The court defined the meaning of the goodwill of a business: ‘What ‘goodwill’ means must depend on the character and nature of the business to which it is attached. Generally speaking, it means much more than what Lord Eldon took it to mean in the particular case actually before him in Cruttwell v Lye where he says: ‘the goodwill which has been the subject of sale is nothing more than the probability that the old customers will resort to the old place.’ Often it happens that the goodwill is the very sap and life of the business, without which the business would yield little or no fruit. It is the whole advantage, whatever it may be, of the reputation and connection of the firm, which may have been built up by years of honest work or gained by lavish expenditure of money.’
Lord Herschell and Lord Macnaghten
 AC 7
England and Wales
Cited – Lonrho Plc and Others v Fayed and Others (No 5) CA 27-Jul-1993
Defamatory statements causing pecuniary loss may give rise to an action in tort only. The boundaries set by the tort of defamation are not to be side-stepped by allowing a claim in contract that would not succeed in defamation. A claimant cannot, by . .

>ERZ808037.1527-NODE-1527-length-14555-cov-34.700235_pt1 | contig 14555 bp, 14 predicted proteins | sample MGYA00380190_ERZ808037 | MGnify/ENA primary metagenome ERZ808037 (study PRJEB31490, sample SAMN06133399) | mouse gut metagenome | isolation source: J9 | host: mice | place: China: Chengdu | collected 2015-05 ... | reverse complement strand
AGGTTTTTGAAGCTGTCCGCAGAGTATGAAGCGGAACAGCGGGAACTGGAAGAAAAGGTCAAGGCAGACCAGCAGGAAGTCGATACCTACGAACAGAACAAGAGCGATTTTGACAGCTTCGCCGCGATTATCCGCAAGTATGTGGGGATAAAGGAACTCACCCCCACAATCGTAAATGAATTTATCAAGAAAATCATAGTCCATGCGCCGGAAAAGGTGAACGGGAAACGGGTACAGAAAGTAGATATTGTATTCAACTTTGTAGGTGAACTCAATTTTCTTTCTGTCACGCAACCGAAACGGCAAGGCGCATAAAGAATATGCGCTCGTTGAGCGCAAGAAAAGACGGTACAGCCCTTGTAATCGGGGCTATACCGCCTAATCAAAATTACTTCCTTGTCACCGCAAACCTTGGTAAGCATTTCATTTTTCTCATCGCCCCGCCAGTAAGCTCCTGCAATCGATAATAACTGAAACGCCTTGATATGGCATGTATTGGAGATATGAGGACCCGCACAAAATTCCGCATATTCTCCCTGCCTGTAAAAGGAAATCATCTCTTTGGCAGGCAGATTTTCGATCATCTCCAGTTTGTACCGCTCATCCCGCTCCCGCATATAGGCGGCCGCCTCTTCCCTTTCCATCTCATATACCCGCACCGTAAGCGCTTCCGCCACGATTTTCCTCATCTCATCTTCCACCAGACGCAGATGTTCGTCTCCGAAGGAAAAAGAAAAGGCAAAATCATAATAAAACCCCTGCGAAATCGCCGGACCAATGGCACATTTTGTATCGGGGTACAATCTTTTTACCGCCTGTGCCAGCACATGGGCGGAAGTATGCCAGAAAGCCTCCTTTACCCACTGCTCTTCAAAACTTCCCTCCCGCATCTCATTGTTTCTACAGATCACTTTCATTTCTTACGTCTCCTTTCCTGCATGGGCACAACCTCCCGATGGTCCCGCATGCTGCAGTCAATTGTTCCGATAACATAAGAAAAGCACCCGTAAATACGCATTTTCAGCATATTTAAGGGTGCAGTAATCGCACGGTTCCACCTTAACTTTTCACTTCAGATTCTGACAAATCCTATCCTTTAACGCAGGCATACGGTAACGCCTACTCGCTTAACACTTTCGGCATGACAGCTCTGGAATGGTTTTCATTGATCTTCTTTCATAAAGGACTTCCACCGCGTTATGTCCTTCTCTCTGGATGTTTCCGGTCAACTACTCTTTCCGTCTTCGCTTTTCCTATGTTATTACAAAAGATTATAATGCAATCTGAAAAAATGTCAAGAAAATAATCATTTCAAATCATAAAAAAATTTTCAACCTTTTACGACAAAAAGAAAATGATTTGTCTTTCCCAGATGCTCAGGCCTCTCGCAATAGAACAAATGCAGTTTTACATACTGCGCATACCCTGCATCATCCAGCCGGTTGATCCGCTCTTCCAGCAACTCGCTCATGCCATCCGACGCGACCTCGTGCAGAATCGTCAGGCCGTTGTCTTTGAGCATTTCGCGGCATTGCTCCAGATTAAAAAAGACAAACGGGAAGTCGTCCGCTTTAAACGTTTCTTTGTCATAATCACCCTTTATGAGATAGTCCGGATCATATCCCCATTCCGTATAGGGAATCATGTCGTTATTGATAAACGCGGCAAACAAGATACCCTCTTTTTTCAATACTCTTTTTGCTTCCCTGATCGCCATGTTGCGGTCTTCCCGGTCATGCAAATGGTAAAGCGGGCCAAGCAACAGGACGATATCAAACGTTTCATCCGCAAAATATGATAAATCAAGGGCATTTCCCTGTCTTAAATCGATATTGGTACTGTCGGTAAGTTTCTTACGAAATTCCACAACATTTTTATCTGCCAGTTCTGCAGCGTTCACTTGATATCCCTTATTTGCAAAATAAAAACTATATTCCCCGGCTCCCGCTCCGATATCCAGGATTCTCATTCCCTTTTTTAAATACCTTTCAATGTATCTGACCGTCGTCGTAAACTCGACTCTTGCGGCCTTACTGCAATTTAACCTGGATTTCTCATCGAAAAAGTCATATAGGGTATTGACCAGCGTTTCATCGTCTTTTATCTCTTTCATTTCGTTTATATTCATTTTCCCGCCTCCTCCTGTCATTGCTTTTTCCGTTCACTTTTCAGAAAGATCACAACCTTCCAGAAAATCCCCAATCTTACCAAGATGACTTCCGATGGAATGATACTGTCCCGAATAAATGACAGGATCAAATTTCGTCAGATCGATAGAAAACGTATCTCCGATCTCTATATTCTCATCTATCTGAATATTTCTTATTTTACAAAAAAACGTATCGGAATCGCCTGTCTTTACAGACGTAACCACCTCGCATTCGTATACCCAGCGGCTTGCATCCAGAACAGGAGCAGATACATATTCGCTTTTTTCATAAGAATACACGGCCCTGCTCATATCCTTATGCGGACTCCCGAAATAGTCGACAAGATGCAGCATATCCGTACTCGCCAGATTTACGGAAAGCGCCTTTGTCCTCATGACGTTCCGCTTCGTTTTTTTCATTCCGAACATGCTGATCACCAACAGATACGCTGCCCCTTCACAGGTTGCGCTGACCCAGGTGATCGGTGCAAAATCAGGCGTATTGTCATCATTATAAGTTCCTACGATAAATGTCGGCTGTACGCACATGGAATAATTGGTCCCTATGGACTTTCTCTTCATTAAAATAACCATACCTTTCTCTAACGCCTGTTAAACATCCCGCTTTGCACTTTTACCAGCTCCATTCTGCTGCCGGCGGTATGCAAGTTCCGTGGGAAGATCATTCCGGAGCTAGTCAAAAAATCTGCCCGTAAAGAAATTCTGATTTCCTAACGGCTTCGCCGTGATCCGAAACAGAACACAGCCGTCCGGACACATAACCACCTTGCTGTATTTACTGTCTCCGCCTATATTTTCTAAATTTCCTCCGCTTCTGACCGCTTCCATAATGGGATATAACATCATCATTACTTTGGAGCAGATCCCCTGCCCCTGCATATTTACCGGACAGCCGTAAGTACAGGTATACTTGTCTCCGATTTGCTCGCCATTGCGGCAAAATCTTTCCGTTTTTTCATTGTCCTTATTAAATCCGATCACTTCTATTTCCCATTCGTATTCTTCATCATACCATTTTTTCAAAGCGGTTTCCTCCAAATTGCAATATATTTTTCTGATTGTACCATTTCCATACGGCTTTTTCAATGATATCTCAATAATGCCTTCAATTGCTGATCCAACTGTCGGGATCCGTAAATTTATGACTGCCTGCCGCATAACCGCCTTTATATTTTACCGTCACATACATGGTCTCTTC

Cited – Collins Stewart Ltd and Another v The Financial Times Ltd QBD 20-Oct-2004
The claimants sought damages for defamation. The claimed that the article had caused very substantial losses (andpound;230 million) to them by affecting their market capitalisation value. The defendant sought to strike out that part of the claim. . .
Cited – Eyestorm Ltd v Hoptonacre Homes Ltd CA 19-Dec-2007
The appellant had agreed to take leases on a development of the defendant, hoping to sell the apartments on at a profit. After difficulties, the appellant refused to complete, and the defendant forfeited the deposits.
Held: Eyestorm’s appeal . .
Lists of cited by and citing cases may be incomplete.
Updated: 06 May 2022; Ref: scu.220033